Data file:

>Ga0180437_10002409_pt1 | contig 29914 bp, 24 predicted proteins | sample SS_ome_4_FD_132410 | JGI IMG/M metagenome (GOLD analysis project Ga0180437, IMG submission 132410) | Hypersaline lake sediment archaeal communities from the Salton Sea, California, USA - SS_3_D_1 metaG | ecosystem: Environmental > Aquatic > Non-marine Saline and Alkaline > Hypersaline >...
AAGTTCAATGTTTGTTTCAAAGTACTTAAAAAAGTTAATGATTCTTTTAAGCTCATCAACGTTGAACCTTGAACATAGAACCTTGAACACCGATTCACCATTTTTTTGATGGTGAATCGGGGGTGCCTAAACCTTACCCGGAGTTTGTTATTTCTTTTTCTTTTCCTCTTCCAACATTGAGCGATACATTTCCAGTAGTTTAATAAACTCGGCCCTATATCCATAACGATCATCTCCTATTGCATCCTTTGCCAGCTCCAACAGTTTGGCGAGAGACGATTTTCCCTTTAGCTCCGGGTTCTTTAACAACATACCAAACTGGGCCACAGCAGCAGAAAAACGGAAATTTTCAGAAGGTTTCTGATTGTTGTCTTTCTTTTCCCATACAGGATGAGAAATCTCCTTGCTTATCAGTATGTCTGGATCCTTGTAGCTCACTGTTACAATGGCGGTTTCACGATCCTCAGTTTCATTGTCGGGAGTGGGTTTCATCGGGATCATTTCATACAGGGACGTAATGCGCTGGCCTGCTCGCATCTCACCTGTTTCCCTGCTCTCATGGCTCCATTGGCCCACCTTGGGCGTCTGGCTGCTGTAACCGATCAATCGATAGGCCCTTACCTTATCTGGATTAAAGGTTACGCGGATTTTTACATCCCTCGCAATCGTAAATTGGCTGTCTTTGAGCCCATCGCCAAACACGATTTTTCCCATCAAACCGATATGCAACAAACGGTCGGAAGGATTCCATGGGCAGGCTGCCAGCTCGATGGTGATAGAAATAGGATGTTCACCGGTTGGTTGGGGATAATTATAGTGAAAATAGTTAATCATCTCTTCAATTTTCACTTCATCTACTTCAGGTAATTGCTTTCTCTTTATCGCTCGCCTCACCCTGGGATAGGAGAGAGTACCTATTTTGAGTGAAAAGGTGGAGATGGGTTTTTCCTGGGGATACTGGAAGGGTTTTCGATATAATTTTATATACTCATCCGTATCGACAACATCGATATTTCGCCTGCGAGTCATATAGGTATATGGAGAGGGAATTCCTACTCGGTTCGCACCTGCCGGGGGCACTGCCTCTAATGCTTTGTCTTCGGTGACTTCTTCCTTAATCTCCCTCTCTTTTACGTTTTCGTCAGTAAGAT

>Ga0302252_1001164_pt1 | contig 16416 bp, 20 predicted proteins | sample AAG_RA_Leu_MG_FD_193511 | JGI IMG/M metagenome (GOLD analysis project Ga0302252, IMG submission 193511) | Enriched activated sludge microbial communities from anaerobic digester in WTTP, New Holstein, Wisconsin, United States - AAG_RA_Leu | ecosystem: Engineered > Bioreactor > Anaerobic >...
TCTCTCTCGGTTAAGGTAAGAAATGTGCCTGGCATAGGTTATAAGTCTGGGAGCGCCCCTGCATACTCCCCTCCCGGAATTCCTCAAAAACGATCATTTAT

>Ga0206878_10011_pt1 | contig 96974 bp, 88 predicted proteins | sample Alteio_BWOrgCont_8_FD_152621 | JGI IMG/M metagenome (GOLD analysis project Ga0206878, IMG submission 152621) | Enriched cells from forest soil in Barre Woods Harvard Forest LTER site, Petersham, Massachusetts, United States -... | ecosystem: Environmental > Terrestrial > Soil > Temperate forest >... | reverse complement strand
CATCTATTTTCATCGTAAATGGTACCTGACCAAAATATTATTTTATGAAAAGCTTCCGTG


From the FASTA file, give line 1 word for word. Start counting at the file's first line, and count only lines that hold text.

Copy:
>Ga0180437_10002409_pt1 | contig 29914 bp, 24 predicted proteins | sample SS_ome_4_FD_132410 | JGI IMG/M metagenome (GOLD analysis project Ga0180437, IMG submission 132410) | Hypersaline lake sediment archaeal communities from the Salton Sea, California, USA - SS_3_D_1 metaG | ecosystem: Environmental > Aquatic > Non-marine Saline and Alkaline > Hypersaline >...